I would like to remind the House that, since 2003, the Bloc Québécois has been promoting a plan to help the forestry industry get through the current crisis. However, the previous Liberal government and the current Conservative government have always hidden behind market forces and the unrelenting effects of globalization. We know very well that when the citizens' democratic will is expressed through its democratic institutions, we are capable of putting a stop to things, of changing the course of events in economic, social or environmental matters.

For example, some countries, such as France, have said they did not want to be part of the multilateral agreement on investment and the Organisation for Economic Co-operation and Development, because they were negotiating privately. This would diminish the role of the state and its ability to exercise its sovereignty. France was able to stop this agreement, and this decision was made in the general interest.

At that time, the French president did not say that he could do nothing about it because of market forces and that this was the natural tendency. On the contrary, he said that this was not the direction in which he wanted to see French society and all other societies in the world go.

Currently, there is a disillusionment with respect to politics that is the fault of politicians. Obviously I am not talking about all politicians, but about those who, like the Minister of Industry, say that democratic institutions and political power no longer have any influence over economic, environmental and social matters. Not only are they responsible for this disillusionment, but they have also created in the population—this is true in Canada, Quebec, Europe, Latin America and the United States—a protectionist sentiment against opening up markets and borders. For three or four years, the Doha round has been blocked by the inability of governments to turn the people of the countries involved in favour of opening up the markets with rules, of course. Politicians could have made rules, but they did not want to. Because politicians did not want to make rules, the process collapsed.

It primarily collapsed because of the demonstrations in Seattle. But the developing countries said that in the last round, the developed countries had advantages, but had not done what was necessary to open their markets. So the developing countries decided to put a stop to it.

This happened because of the approach adopted by the Minister of Industry and the Conservative government. Not only did this approach lead to the current standstill in WTO and Free Trade Area of the Americas negotiations, but it also led to political disenchantment. This way of thinking is false because if we want to, we can use politics to influence economic, cultural, social and environmental issues. This way of thinking has led to disillusionment among many people who believe that voting is pointless because even citizens' representatives are powerless to help them get through difficult situations.

Unfortunately, politicians like our Minister of Industry and our Prime Minister have caused problems in other areas as well. This is also about transparency. We must not fool ourselves: the sponsorship scandal really hurt the Liberal Party of Canada, especially in Quebec, and that is a good thing. However, unfortunately, it also hurt politicians as a whole.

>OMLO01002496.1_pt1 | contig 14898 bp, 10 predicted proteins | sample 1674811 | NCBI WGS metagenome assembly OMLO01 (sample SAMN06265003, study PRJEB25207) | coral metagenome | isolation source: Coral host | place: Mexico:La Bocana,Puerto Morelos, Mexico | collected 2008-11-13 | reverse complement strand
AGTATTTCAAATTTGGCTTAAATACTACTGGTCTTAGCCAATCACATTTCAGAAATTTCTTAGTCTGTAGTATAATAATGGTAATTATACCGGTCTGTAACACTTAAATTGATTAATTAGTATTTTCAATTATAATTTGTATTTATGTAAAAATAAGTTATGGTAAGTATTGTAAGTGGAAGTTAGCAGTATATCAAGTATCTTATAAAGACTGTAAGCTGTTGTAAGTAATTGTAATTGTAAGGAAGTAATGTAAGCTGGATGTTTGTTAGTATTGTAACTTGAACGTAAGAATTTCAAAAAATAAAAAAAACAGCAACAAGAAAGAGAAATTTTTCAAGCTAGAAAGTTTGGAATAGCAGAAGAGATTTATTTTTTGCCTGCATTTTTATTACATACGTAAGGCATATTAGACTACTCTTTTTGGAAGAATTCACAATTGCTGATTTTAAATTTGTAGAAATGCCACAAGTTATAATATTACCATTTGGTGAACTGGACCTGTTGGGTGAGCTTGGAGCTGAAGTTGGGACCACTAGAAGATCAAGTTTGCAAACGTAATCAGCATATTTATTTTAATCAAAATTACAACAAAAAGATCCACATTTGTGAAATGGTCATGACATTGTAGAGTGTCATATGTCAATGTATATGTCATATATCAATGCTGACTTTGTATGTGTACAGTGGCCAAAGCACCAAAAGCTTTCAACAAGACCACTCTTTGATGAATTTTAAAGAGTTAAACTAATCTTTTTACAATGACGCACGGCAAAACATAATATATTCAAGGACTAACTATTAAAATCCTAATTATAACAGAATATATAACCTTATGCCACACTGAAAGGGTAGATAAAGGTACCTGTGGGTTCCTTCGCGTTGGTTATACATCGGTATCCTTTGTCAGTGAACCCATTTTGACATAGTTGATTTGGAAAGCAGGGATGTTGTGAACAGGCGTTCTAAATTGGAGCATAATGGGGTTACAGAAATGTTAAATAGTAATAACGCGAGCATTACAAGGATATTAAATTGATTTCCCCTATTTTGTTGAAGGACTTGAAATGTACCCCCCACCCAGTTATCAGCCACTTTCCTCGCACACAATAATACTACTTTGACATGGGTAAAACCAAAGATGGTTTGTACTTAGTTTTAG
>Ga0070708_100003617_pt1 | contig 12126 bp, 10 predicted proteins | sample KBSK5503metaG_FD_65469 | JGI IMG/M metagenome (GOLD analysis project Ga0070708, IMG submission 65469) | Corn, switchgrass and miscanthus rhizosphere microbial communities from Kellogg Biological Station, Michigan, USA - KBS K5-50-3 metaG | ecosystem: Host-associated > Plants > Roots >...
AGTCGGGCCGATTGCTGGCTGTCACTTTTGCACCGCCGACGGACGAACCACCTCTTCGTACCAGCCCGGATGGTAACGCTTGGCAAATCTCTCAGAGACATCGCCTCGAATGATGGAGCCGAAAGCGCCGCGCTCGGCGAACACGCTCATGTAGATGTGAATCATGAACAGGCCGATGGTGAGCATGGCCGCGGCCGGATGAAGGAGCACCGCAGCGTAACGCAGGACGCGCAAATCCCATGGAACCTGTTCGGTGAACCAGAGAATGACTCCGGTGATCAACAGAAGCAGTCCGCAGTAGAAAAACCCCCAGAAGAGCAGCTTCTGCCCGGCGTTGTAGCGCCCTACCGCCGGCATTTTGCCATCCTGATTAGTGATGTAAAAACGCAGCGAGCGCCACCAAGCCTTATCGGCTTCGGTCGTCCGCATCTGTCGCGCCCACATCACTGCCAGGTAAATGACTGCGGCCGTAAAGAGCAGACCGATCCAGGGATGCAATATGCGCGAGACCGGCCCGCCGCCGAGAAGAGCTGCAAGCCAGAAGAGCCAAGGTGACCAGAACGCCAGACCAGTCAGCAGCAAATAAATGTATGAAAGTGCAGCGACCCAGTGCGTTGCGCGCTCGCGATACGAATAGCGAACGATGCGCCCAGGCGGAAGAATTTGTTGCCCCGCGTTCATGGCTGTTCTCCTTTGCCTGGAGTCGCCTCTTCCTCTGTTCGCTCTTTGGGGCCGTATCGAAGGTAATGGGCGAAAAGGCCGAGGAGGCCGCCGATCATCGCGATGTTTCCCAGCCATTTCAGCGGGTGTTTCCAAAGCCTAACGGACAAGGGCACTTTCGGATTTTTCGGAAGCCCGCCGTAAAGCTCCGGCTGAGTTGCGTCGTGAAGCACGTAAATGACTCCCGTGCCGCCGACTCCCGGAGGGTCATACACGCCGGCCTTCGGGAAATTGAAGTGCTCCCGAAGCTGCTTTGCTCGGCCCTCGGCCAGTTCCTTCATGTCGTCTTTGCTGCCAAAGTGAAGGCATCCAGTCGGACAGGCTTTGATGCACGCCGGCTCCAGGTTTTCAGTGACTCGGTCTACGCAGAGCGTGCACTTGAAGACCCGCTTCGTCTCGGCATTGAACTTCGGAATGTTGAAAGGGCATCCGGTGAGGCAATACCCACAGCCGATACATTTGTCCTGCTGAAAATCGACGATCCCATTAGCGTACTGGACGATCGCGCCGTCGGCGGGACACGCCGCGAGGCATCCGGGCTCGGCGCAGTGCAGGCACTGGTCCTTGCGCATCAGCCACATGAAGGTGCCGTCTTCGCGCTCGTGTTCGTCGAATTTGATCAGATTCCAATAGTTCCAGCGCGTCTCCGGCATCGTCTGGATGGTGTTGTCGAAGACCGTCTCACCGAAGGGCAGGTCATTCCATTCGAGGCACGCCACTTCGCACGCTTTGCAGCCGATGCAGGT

Our governments have demonstrated their ineptitude. I am referring to the Liberal government, but I have a feeling that the Conservative government is heading in the same direction by trying to fiddle with things. In so doing, they have discredited their own political activities as well as all politicians, and that is a real shame. They got caught red-handed, which is exactly what they deserved.

We are currently facing another situation. With respect to Option Canada, the Prime Minister can launch an independent public inquiry to uncover everything that happened during the 1995 referendum. Let us not forget that the government invested $11 million—no small sum—through Option Canada and the Canadian Unity Council. I would also like to mention that each camp—the yes camp and the no camp—was entitled to $5 million. Option Canada spent as much as both camps combined. In all, the federal government invested over twice as much as the yes camp.

The Prime Minister's refusal to launch an investigation to get to the bottom of this is, understandably, creating doubt among Canadians It suggests that the first thing a government would try to do is hide as much as possible from the public, by creating organizations such as Option Canada, which break the law. This time, it was Quebec's Referendum Act. Theoretically, politicians should be the ones to ensure respect for the law, since parliamentarians are the ones who make the law.

This creates rather serious uneasiness. We saw this uneasiness during the sponsorship scandal. We are seeing it again now, because of the Prime Minister's refusal to create a commission of inquiry to get to the bottom of the Option Canada scandal. This is a second factor in our problem with voter turnout. Unfortunately, more and more people are losing faith in the role of MPs and therefore choose not to vote.